To determine the needs of the resulting contact management solution, the developers staged a number of design meetings with ImagiNET's sales team. The developers quickly arrived at the following design goals:

  • The sales staff wants a way to specify which sales person is assigned to which client.

  • The sales staff wants to use Microsoft Outlook and Microsoft Word exclusively to manage and send correspondence to their many assigned clients. The sales staff wants to use Outlook for the following reasons:

    All members of the sales staff are proficient users of Outlook and do not want to relearn how to use another contact management application.

    The sales staff appreciates the tight integration that Outlook has with the rest of the Microsoft Office suite of products. The sales staff finds it extremely easy to right-click a contact from a Contacts folder to create a message, task assignment, appointment, or journal item associated with that contact.

    Everyone in Sales uses folder views to organize, sort, and filter contact information, and they do not want to switch to other methods.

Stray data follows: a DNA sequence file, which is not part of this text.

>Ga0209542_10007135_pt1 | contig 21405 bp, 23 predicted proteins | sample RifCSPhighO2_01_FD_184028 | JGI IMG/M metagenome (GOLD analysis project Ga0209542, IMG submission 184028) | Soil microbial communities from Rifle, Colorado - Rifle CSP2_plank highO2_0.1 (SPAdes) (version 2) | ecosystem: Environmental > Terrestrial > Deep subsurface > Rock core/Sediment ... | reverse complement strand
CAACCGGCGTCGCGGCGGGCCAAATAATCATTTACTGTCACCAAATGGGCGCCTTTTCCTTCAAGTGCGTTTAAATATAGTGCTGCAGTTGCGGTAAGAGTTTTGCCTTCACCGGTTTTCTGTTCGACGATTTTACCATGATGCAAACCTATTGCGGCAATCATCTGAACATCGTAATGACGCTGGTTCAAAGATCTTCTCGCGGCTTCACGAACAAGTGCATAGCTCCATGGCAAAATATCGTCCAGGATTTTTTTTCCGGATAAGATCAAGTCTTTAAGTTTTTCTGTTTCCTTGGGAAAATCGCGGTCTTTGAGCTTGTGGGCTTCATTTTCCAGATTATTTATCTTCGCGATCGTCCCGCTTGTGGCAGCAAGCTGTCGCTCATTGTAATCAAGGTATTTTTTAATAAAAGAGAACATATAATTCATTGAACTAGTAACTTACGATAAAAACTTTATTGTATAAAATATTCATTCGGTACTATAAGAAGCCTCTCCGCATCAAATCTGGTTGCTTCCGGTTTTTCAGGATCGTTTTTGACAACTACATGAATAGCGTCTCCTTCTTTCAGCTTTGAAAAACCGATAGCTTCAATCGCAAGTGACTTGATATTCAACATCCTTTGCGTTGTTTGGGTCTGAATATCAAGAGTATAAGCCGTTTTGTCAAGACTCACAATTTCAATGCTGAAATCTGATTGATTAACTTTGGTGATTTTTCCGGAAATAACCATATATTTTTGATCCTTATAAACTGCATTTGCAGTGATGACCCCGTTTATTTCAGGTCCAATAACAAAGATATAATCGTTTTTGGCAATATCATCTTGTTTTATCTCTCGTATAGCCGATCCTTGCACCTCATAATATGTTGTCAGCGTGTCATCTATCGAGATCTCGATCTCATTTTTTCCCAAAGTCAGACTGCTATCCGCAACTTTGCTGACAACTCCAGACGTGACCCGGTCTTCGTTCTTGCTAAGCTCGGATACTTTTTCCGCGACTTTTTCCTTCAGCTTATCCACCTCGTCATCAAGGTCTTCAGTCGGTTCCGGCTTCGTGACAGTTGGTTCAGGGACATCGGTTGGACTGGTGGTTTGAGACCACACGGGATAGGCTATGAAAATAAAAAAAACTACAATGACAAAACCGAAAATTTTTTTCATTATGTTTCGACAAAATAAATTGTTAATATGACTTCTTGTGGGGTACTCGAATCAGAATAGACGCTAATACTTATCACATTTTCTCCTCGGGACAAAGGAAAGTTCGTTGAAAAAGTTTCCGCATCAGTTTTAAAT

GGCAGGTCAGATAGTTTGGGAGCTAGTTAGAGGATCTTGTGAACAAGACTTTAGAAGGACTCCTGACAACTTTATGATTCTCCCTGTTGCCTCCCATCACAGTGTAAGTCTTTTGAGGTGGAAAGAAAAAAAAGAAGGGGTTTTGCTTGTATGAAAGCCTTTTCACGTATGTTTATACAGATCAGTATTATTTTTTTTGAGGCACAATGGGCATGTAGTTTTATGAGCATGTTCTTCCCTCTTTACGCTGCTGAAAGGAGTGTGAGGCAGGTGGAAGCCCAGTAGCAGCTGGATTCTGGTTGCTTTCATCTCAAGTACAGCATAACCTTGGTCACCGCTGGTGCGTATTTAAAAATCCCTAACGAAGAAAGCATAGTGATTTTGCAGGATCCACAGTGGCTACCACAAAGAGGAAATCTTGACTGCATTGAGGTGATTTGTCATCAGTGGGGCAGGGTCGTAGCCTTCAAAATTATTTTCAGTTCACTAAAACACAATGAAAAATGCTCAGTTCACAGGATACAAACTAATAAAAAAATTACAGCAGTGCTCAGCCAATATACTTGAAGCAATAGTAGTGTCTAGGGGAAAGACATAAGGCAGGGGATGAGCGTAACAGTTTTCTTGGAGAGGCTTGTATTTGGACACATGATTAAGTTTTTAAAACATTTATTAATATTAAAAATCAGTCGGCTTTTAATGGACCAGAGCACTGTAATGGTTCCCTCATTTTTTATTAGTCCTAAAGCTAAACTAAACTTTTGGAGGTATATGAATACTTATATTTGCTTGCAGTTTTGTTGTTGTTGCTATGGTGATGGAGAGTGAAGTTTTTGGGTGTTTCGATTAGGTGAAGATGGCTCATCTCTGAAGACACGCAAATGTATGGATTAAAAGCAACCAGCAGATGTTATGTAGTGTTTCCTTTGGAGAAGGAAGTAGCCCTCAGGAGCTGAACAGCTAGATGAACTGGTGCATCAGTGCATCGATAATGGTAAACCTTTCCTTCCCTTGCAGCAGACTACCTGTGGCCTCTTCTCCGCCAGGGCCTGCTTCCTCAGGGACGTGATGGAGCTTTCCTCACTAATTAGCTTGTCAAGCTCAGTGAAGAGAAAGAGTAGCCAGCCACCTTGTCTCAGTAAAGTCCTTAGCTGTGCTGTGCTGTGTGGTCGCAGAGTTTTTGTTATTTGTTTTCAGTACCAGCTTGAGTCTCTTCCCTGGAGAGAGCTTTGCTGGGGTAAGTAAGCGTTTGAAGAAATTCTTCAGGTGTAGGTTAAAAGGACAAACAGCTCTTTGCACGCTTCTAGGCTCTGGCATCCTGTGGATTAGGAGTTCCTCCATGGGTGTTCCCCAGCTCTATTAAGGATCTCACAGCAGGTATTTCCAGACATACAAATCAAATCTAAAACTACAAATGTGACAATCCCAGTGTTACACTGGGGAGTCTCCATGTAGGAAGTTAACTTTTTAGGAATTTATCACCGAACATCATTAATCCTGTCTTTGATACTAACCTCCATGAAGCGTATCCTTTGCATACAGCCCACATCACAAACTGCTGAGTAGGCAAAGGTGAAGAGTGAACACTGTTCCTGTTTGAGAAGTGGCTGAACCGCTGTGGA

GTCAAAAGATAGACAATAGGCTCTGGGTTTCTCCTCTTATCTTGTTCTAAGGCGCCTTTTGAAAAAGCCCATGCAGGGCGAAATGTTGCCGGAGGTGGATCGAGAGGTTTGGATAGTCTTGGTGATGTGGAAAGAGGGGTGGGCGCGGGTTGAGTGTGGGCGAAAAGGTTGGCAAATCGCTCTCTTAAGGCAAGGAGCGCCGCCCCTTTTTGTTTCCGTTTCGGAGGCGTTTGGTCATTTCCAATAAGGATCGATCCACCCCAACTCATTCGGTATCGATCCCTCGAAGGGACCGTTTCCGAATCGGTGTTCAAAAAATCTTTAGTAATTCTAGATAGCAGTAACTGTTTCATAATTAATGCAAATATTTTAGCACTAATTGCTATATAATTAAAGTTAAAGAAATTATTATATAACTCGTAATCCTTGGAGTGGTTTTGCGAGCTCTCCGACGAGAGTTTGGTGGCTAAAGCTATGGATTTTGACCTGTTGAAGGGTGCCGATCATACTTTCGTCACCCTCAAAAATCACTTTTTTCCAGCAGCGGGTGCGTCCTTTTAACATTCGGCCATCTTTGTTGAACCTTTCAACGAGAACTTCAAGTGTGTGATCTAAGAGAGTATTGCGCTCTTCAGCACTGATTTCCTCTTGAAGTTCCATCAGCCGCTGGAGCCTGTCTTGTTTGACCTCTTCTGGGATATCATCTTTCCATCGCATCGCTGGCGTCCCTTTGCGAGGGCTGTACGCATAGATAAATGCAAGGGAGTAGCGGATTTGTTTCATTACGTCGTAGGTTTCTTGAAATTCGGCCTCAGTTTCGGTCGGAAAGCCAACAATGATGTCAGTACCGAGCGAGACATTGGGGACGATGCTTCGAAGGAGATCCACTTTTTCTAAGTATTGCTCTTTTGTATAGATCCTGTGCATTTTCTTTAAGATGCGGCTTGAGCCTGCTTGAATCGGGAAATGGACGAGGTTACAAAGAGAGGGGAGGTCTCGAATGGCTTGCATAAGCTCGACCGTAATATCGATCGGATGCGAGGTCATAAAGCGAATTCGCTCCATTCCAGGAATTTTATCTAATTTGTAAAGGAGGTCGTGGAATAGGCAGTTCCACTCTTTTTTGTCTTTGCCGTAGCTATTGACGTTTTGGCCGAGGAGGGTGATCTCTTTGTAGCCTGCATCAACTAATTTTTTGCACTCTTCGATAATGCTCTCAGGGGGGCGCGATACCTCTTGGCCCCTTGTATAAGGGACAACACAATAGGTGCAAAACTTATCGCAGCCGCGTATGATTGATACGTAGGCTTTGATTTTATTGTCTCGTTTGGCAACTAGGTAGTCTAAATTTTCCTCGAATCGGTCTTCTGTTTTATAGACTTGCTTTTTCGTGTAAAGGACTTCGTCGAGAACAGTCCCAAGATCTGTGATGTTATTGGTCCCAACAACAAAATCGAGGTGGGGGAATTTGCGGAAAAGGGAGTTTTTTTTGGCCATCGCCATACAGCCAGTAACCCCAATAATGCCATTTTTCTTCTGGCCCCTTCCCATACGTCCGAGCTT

• All of the sales people have mobile computers and must have the ability to work with their client information offline. They want to have the ability to add, delete, and modify client information offline and, when online, have their changes automatically propagated to everyone else in the organization.

These goals weren't quite what the developers were expecting because the order entry component had already been designed around a SQL Server database for efficiency and performance reasons. To accommodate both ImagiNET's sales force's requirements and the order entry design, the developers decided to take the following steps to arrive at a solution for Release 1 of SCOES: